Americans Are Teetering on Their Own Fiscal Cliff

As our Federal government totters uncertainly toward what has been called a “fiscal cliff,” many Americans find themselves in the same precarious situation with little hope in sight. Americans are teetering on their own fiscal cliff and many could find themselves retiring in poverty.

Americans are teetering on their own fiscal cliff

Laurie Nordquist, co-head of Wells’ Institutional Retirement and Trust unit reported:

…the number of middle class investors who said their biggest financial worry was paying the bills jumped to 52% this year, up from 37% last year. The phone survey canvassed 1,000 middle class Americans, aged 25 to 75, from July to September. Fifty-three percent of middle class investors surveyed said they are not confident they will have saved enough to fund the life they want in retirement, up from 42% in 2011.

More and more of us are having to deal with hard economic realities that leave little or no money to save for retirement. To make matters worse, we are underestimating how well we’re doing in saving for retirement.

They still underestimate how far behind they are on the path toward meeting their retirement goals. One-third of those surveyed believe they’ll need less than half of their pre-retirement income to live on after leaving the workforce. With the median household income just over $50,000 last year, that works out to $25,000 – close to the poverty line for a family of four.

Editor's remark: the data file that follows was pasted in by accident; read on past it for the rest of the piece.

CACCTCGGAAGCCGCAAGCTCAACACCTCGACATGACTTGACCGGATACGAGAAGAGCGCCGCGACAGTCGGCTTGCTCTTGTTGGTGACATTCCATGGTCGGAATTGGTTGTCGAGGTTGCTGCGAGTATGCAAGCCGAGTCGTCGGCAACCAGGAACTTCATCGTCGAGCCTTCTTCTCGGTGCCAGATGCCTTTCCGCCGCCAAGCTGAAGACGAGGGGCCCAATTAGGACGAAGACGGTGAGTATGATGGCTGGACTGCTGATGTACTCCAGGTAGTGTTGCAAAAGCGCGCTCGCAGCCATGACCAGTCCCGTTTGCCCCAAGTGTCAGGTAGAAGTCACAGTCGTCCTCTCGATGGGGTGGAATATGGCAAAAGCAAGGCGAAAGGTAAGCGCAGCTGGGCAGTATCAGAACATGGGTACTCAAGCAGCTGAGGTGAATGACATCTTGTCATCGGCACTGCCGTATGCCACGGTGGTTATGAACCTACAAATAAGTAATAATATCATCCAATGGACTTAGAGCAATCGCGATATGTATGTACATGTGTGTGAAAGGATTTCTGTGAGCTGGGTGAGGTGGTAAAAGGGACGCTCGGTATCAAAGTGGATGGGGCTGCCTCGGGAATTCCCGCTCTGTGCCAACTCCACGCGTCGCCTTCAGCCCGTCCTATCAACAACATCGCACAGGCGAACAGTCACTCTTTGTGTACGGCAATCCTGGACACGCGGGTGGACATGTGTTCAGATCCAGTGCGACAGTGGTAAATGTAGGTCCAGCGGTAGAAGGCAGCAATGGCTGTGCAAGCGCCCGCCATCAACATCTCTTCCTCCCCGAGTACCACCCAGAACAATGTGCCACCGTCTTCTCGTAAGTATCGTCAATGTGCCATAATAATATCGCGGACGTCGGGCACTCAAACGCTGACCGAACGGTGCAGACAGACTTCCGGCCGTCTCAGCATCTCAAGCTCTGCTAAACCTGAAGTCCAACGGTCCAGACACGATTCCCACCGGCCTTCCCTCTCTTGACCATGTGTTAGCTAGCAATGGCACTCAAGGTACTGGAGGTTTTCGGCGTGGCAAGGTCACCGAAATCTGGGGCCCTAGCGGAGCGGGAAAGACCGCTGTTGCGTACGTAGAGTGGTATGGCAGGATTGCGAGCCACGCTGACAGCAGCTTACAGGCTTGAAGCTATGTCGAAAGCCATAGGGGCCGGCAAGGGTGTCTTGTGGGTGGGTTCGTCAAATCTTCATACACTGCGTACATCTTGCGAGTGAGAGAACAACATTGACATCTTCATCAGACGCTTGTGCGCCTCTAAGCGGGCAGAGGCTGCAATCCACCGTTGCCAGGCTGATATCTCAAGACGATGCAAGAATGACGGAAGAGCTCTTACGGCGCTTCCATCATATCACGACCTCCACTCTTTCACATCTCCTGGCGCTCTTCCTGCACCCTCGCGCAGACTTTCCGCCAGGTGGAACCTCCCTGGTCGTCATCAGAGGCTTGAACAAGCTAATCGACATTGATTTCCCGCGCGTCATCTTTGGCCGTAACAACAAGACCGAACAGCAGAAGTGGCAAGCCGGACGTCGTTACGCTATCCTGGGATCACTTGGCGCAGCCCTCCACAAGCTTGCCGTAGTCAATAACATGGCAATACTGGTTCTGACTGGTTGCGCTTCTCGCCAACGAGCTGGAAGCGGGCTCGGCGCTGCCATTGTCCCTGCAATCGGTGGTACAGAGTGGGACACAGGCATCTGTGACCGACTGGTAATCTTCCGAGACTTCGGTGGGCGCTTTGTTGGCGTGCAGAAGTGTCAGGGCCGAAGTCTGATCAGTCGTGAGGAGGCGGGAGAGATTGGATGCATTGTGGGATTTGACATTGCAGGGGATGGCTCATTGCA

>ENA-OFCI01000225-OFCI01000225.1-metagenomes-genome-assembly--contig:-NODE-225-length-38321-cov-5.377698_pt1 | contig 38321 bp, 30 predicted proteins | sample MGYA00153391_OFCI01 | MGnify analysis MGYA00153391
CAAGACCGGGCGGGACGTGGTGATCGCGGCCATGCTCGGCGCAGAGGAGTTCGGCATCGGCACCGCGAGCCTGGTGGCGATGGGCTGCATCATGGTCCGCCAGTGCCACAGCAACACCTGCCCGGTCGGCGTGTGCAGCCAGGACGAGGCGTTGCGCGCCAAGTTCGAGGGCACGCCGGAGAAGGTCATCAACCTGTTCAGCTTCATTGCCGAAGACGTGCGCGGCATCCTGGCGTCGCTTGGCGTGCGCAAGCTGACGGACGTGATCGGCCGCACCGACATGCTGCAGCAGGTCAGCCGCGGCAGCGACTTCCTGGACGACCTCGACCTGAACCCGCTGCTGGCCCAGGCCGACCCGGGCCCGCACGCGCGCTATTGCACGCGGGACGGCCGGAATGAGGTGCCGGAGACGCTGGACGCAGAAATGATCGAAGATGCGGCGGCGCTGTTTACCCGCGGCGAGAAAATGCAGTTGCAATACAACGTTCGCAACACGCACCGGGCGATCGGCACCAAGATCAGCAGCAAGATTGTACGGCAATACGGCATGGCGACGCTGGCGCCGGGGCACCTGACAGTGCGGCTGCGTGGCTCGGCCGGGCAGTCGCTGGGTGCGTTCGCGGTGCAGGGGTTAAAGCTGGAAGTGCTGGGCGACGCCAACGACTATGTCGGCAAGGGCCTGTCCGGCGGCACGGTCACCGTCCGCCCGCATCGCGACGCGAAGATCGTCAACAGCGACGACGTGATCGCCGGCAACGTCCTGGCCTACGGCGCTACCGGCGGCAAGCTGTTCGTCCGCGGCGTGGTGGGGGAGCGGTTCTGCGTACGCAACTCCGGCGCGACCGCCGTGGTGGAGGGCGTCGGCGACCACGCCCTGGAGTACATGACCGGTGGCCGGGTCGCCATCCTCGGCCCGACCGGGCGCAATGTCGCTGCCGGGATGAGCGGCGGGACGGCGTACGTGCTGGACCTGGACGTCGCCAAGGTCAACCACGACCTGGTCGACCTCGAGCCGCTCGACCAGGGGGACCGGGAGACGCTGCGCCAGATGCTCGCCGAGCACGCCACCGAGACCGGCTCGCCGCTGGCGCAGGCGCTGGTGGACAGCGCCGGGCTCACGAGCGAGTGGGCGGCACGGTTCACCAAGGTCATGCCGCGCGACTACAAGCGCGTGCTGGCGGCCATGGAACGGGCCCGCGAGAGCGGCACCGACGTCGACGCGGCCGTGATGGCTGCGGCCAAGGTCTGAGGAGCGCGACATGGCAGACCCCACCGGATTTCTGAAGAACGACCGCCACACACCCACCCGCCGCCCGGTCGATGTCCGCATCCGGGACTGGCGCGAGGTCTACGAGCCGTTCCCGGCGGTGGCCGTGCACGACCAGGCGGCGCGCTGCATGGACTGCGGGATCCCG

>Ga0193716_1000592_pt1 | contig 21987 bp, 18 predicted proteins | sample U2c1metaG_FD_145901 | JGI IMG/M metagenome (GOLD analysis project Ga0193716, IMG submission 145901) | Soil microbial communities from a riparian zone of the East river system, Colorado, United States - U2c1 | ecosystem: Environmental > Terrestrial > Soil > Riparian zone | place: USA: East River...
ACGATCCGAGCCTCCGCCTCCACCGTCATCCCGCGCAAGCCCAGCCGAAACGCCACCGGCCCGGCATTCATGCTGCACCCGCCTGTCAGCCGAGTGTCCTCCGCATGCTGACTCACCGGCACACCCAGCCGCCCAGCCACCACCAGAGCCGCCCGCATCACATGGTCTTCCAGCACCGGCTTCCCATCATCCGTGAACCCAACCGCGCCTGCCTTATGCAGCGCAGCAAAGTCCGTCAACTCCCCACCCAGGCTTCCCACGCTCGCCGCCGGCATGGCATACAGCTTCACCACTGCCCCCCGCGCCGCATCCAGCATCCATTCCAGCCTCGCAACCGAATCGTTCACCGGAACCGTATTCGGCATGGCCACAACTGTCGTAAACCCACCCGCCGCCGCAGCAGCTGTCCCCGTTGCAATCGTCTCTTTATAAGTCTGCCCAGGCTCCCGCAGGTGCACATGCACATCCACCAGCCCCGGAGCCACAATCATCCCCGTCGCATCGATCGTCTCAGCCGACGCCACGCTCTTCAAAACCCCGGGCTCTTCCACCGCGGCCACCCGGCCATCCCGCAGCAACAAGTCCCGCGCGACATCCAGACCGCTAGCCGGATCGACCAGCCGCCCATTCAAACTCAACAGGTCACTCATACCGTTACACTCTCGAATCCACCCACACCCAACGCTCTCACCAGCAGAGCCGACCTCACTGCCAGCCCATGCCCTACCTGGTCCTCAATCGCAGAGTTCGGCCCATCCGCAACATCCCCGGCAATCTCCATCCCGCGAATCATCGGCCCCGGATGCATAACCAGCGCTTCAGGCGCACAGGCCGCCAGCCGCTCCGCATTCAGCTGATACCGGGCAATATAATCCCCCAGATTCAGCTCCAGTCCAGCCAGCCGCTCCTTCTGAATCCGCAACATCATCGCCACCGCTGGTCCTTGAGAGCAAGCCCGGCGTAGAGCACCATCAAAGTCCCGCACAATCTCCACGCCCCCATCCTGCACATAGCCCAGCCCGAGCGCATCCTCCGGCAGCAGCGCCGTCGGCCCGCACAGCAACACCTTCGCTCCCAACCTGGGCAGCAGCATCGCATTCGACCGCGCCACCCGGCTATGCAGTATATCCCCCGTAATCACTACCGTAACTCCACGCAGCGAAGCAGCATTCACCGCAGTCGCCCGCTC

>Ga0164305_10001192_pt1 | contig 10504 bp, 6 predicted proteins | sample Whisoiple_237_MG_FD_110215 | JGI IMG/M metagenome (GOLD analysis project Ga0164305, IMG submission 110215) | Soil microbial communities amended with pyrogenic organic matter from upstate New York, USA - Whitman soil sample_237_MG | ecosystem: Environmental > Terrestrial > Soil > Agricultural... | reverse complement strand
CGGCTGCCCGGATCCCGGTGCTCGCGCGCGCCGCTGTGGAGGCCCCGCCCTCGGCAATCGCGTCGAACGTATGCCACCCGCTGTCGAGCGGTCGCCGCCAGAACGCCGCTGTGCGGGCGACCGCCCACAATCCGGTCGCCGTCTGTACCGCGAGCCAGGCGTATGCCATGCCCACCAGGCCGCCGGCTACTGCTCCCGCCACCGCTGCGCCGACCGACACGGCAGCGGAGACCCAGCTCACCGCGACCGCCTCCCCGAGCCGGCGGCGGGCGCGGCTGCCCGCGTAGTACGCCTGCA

Conventional wisdom suggests cutting back wherever possible and saving more. There’s nothing wrong with that, but conventional wisdom also suggests:

Advisors who work with 401(k) plan sponsors can help design plans to boost worker participation, using methods like automatic enrollment, and choose good investments. Nordquist and Ready said they see 401(k) plans as a real growth area for advisors.

And that’s not a good idea.

Even if many of us work until we’re 80, that only postpones the potential collapse of stock prices as millions of boomers are forced to start taking 401(k) disbursements at age 70 1/2. Remember, all those retirement funds are invested in stocks and mutual funds which have to be sold to fund payouts to retirees and buyers are essential to that transaction.

More sellers than buyers will drive the price of the stocks — and the value of the retirement accounts — down, perhaps dramatically. Americans are teetering on their own fiscal cliff, some of it of our own making, but much of it foisted upon us by employers and the government.

Click here to read more about how Americans are teetering on their own fiscal cliff.

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